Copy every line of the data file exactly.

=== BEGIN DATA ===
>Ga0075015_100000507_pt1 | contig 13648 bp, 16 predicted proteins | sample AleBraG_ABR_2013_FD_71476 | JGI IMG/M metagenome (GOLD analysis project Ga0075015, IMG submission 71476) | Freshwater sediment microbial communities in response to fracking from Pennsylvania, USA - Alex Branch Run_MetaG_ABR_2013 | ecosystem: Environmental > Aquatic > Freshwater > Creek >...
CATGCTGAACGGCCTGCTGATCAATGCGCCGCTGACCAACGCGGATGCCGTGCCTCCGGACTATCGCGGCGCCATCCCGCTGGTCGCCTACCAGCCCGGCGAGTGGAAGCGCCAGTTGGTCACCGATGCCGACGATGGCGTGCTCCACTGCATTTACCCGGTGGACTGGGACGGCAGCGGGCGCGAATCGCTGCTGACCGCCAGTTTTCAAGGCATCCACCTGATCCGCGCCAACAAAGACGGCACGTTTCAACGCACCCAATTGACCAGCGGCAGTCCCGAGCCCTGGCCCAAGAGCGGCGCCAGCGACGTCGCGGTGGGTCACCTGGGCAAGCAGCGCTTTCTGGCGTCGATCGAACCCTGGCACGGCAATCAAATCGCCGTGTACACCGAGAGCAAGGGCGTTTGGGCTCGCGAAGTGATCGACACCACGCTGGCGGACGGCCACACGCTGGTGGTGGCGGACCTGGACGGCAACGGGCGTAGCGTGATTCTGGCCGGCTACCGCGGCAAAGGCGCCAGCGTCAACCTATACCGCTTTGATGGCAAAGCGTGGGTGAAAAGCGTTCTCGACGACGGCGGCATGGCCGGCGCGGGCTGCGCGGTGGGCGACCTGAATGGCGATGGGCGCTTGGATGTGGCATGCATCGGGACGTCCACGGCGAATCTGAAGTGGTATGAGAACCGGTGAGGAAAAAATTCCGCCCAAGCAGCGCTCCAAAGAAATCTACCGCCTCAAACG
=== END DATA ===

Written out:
>Ga0075015_100000507_pt1 | contig 13648 bp, 16 predicted proteins | sample AleBraG_ABR_2013_FD_71476 | JGI IMG/M metagenome (GOLD analysis project Ga0075015, IMG submission 71476) | Freshwater sediment microbial communities in response to fracking from Pennsylvania, USA - Alex Branch Run_MetaG_ABR_2013 | ecosystem: Environmental > Aquatic > Freshwater > Creek >...
CATGCTGAACGGCCTGCTGATCAATGCGCCGCTGACCAACGCGGATGCCGTGCCTCCGGACTATCGCGGCGCCATCCCGCTGGTCGCCTACCAGCCCGGCGAGTGGAAGCGCCAGTTGGTCACCGATGCCGACGATGGCGTGCTCCACTGCATTTACCCGGTGGACTGGGACGGCAGCGGGCGCGAATCGCTGCTGACCGCCAGTTTTCAAGGCATCCACCTGATCCGCGCCAACAAAGACGGCACGTTTCAACGCACCCAATTGACCAGCGGCAGTCCCGAGCCCTGGCCCAAGAGCGGCGCCAGCGACGTCGCGGTGGGTCACCTGGGCAAGCAGCGCTTTCTGGCGTCGATCGAACCCTGGCACGGCAATCAAATCGCCGTGTACACCGAGAGCAAGGGCGTTTGGGCTCGCGAAGTGATCGACACCACGCTGGCGGACGGCCACACGCTGGTGGTGGCGGACCTGGACGGCAACGGGCGTAGCGTGATTCTGGCCGGCTACCGCGGCAAAGGCGCCAGCGTCAACCTATACCGCTTTGATGGCAAAGCGTGGGTGAAAAGCGTTCTCGACGACGGCGGCATGGCCGGCGCGGGCTGCGCGGTGGGCGACCTGAATGGCGATGGGCGCTTGGATGTGGCATGCATCGGGACGTCCACGGCGAATCTGAAGTGGTATGAGAACCGGTGAGGAAAAAATTCCGCCCAAGCAGCGCTCCAAAGAAATCTACCGCCTCAAACG